Standing, Evan rolled up his sleeves, before closing his eyes and placing his hand palms down over the circle. He cleared his throat before letting out the air in his lungs as a low hiss. His bare arms flashed red for a moment. Neat lines, ever-changing like a geometric kaleidoscope, ran from his fingertips, up past his wrists, and disappeared under his flannel. Sucking in another breath of air through clenched teeth, he sighed it out easily, causing the lines on his arms to pulsate for a moment before glowing twice as bright. Snapping with both hands, Evan opened his eyes and looked down into the circle to examine his handiwork.

The lights were off at both his house and the neighbors. A small blessing. But the portal’s position was far from ideal. “Hopefully, no one’s a light sleeper,” Evan mused, before making his way back behind his truck, and resting both palms against the back bumper. Closing his eyes and sucking in air as he had before, red lines cascaded up from his fingertips as he slowly pushed the Chevy out of its muddy prison.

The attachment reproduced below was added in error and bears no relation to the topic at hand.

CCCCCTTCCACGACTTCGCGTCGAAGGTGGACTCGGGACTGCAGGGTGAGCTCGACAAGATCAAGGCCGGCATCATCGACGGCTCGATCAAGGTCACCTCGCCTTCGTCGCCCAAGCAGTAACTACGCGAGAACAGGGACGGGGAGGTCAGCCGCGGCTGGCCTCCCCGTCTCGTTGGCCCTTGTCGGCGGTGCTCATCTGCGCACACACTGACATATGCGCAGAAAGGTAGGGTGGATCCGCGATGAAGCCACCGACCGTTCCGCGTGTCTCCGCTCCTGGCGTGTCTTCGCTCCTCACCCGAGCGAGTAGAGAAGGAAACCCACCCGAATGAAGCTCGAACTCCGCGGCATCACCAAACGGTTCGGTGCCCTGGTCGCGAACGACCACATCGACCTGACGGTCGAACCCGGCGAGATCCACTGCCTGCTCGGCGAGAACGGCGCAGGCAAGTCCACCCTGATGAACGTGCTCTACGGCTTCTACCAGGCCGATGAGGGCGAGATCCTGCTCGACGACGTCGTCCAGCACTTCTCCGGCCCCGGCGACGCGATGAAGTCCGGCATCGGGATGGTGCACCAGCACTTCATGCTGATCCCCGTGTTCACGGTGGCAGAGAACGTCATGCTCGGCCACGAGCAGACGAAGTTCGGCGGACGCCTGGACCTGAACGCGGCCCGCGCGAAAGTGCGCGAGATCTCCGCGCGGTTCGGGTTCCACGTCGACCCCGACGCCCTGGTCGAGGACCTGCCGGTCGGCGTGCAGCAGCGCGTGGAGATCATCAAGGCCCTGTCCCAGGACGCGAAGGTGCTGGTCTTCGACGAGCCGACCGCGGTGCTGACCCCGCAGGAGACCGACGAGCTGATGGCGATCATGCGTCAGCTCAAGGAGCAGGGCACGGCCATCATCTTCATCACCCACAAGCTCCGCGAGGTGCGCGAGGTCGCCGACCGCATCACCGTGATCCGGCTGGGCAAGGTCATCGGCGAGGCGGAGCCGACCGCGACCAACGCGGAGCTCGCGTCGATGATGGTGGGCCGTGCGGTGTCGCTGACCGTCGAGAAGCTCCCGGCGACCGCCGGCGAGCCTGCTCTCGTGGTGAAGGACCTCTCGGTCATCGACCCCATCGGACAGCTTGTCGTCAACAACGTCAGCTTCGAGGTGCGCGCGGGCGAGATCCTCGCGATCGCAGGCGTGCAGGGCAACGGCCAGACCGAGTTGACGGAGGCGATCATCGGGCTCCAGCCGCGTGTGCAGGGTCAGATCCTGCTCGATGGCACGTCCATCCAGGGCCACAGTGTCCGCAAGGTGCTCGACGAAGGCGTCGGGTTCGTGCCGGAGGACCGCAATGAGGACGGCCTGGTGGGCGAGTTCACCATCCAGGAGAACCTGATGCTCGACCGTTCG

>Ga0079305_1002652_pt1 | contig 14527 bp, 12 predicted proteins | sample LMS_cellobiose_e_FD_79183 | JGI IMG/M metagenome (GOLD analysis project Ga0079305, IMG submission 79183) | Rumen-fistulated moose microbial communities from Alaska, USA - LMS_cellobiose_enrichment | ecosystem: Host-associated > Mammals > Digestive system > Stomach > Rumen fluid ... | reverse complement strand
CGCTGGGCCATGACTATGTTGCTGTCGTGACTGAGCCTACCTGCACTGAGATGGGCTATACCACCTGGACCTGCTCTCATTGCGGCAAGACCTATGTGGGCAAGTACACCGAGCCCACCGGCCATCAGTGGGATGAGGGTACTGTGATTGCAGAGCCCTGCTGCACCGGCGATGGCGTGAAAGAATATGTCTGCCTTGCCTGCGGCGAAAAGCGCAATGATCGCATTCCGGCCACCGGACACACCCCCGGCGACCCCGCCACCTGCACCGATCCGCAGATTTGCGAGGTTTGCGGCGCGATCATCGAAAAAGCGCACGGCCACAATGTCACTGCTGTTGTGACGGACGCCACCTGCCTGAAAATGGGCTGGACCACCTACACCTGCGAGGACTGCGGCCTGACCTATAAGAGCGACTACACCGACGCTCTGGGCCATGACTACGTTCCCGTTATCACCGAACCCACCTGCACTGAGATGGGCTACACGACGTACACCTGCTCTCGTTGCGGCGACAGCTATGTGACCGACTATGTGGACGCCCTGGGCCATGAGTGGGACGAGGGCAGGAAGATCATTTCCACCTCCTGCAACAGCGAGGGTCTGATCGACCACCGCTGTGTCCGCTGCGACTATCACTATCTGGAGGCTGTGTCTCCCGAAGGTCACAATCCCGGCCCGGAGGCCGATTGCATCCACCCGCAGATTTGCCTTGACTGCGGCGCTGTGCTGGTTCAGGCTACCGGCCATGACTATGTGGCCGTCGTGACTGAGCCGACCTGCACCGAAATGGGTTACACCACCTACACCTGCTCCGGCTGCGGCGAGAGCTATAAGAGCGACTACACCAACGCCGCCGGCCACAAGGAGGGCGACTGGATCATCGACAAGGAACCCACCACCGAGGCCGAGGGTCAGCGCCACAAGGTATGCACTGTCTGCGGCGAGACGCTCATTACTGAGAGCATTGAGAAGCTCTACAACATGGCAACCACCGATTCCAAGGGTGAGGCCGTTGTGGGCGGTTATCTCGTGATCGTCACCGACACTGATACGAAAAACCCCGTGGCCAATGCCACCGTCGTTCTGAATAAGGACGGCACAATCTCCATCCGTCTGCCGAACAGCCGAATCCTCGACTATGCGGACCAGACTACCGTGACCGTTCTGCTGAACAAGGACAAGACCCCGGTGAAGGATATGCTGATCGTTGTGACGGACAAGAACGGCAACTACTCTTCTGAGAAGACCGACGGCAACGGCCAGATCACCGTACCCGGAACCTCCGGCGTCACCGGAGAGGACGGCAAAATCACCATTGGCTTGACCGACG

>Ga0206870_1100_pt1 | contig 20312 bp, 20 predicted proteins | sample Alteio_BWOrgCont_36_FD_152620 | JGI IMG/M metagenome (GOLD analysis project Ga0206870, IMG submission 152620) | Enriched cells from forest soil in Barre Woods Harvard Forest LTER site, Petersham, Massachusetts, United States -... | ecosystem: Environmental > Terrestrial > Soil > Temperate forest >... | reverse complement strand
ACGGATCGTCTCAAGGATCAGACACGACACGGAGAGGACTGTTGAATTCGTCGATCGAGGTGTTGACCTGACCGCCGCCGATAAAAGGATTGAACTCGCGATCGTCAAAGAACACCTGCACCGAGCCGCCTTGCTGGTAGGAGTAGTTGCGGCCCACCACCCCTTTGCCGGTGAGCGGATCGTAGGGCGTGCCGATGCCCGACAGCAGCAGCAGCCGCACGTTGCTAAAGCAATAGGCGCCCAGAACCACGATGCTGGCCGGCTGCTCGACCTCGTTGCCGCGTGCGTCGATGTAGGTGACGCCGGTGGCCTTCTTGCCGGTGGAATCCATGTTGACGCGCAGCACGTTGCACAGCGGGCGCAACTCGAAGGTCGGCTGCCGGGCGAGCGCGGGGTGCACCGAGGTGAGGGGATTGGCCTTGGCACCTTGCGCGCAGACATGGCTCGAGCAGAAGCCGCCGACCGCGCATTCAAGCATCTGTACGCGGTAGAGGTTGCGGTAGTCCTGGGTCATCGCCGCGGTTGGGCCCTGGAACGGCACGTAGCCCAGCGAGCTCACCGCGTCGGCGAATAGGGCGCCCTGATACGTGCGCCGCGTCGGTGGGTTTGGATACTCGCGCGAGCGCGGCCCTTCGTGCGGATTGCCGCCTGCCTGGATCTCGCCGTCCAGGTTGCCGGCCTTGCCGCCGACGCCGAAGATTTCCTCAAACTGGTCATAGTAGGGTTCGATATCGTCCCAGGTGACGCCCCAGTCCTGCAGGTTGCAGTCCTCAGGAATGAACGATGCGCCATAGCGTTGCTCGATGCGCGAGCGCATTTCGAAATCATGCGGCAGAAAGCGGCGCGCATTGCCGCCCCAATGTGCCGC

Taking a moment to catch his breath, Evan winced at the pain in his arms and legs. Even with the marks, some workings still took a toll. Running his fingers along the grip of his gun one more time, Evan climbed into the truck before thundering it back to life.

Not allowing himself any second thoughts, Evan slammed his foot on the gas, shooting the old truck forward as fast as it could manage. Without notice, the sound of the tires tearing through the open field quickly changed into the sound of whistling wind. Evan counted down from three quickly in his head. The second he reached zero, he heard and felt his pickup slam through the roof of his garage and into the pavement that housed the another piece of his bookmark—the anchor point of the portal.

Collecting himself, Evan peeked up at the hole in his roof. “I hate angels.”